In this haunting tale, quirky loner Evie is in the wrong place at the wrong time when her sometime friend and total crush, Jonah, discovers a body in the woods -- a body that turns out to be that of her childhood playmate. At the funeral, a fateful lie leads Evie into a complicated relationship with the dead girl's father and best friend. Before she realizes what is happening, Evie is on the hunt for a killer, spinning more lies along the way and putting herself in serious danger.
The Space Between Trees
The story is about Evie, a loner who isn't really lonely at all. She has her paper route and she has Jonah. He hauls dead animals out of the woods behind one of the nicer neighborhoods in town (fun job right?). Evie loves him and follows him around during her route, but he seems to think she's just a silly kid. She twists the small conversations they have together into more romantic tales to tell the girls that she sits with at lunch. Her life with Jonah and her vacuous mother is blissfully boring until a body is pulled out of the woods. It turns out to be her childhood friend, Zabet, and Evie is immediately obsessed with the crime. She becomes entangled with Zabet's father, a sad, lonely divorcee and her best friend, the chain-smoking, slightly unstable, Hadley. She and Hadley begin searching for Zabet's killer and along the way form an unlikely friendship.
So what did I think about this book? Overall, it was better than expected. There were moments of real truth. This was especially true with Hadley. Her grief over the death of her only real friend sends her into a downward spiral that is realistic and painful to watch. She tries so hard to be tough and act like nothing bothers her, but throughout the book you can see her mental instability growing and you really start to feel for her. Mr. McCabe is another character that seems very well thought out. He tries to hold on to his daughter by forming a relationship with Hadley and Evie. His desperation is palpable, from only making spaghetti because it was Zabet's favorite to keeping her room in the complete disarray in which it was left. He is possibly the saddest character in the whole book. Finally there is Jonah. He is sort of an enigma in the book. He is around but he doesn't say much and the reader rarely knows what he is thinking. This is the same way that Evie sees him. The reader wants to get to know him as much as she does. Unfortunately, I didn't feel like he was given a chance to really come into his own as a character. I would have liked to understand him more. Another character who left me wanting was Evie's mother. She was so self-obsessed and vapid that I couldn't help but dislike her. I kept hoping that she would evolve through the story, but unfortunately she didn't. There was sort of a moment toward the end of the book where she seems to have come to her senses (she left the house without makeup, oh my!) but it was lackluster. The biggest problem I had with the book though was the mystery aspect. The whole story seemed to be leading up to this thrilling ending. Some big epiphany and, instead, it fizzled out. I found myself going, "that's it? It's over?" which is never much fun in my opinion.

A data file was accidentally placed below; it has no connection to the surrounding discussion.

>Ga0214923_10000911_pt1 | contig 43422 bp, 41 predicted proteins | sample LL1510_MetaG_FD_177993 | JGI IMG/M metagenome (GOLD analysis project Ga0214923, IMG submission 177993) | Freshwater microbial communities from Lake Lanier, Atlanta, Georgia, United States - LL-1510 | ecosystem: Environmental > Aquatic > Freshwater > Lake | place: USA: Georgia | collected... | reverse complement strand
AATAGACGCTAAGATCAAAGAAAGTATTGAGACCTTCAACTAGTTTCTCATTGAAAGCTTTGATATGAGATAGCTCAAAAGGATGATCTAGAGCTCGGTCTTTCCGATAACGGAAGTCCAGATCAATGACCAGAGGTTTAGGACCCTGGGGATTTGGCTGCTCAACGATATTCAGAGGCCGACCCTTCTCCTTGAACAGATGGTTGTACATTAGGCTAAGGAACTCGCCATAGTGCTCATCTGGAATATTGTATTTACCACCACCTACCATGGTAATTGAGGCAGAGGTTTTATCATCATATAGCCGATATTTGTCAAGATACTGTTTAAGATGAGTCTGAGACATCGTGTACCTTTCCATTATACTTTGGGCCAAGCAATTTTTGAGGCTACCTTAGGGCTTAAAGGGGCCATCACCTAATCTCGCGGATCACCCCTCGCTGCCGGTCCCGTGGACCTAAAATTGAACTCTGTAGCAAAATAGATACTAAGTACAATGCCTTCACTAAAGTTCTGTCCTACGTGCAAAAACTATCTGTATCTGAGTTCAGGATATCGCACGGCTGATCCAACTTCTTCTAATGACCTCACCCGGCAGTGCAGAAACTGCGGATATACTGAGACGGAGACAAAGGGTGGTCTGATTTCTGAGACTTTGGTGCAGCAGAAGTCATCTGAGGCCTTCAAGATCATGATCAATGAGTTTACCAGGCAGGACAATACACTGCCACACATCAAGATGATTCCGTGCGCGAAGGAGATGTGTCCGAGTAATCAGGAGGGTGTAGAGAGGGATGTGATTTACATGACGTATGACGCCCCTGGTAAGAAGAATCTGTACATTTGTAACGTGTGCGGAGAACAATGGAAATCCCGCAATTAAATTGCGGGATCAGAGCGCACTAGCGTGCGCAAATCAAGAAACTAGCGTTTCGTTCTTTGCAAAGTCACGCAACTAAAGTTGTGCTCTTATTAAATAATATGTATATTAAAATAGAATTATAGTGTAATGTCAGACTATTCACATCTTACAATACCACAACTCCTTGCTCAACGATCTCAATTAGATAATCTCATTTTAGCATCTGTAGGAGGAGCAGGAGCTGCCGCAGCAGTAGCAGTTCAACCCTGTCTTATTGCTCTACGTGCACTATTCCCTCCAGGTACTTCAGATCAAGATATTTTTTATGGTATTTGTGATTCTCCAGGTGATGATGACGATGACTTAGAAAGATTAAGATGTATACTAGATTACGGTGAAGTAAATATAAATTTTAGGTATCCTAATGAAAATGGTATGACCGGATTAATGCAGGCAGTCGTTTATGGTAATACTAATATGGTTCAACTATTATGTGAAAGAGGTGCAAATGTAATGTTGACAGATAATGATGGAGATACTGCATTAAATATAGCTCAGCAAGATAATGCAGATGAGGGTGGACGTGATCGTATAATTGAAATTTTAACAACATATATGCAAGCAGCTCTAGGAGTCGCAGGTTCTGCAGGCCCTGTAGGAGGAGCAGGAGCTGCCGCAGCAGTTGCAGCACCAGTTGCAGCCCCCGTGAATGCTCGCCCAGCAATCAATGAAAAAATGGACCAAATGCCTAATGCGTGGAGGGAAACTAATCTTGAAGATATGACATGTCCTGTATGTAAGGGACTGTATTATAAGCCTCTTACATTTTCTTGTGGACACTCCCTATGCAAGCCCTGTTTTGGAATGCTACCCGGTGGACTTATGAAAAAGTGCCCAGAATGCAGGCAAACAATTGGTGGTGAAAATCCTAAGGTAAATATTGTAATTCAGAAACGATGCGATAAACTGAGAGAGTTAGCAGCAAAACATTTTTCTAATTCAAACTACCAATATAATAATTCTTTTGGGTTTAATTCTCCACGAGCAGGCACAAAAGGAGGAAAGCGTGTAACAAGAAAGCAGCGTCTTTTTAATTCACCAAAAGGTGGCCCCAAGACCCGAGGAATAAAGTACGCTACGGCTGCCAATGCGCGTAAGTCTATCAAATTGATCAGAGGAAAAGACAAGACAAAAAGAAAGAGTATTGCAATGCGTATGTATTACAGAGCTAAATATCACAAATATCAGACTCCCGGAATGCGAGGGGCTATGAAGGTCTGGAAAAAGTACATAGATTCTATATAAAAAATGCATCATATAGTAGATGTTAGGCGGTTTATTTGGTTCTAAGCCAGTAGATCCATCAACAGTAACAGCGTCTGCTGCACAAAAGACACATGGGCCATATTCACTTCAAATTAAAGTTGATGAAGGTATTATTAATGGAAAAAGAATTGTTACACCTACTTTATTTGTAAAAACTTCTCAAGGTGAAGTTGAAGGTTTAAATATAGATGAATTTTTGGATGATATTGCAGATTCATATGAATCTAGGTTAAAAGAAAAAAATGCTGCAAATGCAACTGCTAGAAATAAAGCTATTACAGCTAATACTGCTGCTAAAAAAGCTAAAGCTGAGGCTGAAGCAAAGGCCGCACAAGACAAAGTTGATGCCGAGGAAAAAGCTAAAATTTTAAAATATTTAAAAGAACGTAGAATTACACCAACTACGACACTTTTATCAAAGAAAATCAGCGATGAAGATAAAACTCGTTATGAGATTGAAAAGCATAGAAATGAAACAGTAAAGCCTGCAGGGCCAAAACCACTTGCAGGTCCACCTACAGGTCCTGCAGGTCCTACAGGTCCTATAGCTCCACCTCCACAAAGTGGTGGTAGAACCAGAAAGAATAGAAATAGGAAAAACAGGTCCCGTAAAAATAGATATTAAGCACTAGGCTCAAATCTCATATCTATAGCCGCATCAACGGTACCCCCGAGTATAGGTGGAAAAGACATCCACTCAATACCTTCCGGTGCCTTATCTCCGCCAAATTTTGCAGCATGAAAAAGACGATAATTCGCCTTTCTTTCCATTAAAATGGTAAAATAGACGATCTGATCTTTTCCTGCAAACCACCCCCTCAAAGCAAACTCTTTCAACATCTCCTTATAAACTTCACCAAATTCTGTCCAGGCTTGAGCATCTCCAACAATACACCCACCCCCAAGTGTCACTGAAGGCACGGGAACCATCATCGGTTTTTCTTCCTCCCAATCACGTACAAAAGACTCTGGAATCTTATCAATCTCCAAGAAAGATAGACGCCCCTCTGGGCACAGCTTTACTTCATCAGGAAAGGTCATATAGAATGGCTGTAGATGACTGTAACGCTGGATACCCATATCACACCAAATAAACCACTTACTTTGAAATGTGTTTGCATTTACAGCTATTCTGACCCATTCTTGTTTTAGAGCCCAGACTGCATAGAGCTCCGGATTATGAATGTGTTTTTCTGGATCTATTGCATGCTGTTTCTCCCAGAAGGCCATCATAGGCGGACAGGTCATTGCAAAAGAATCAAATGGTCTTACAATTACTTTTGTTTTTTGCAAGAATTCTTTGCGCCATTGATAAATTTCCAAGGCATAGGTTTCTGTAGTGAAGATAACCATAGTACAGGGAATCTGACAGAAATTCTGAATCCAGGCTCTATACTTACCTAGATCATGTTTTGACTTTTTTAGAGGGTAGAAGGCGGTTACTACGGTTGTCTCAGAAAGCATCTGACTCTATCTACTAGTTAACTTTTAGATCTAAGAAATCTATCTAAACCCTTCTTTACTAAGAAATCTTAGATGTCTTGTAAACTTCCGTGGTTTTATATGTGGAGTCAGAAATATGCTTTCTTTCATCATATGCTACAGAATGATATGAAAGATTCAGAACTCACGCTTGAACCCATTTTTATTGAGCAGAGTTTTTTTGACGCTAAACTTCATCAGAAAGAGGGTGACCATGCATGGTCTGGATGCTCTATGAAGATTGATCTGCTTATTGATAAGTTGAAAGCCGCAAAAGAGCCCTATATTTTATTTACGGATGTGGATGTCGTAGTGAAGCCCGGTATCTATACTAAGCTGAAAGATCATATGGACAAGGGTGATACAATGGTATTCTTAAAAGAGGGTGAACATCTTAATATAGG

Negatives aside, this book does have merit. Some of the characters are very fun to get to know and the story, itself, was very interesting at times. Evie is a sympathetic protagonist with real feelings and insecurities and the story does make you think. I wish that the author would have delved a little deeper into the characters and their relationships with one another, but for the most part the story wasn't bad. I'd recommend this if you want something a little dark, with some quirkiness to it.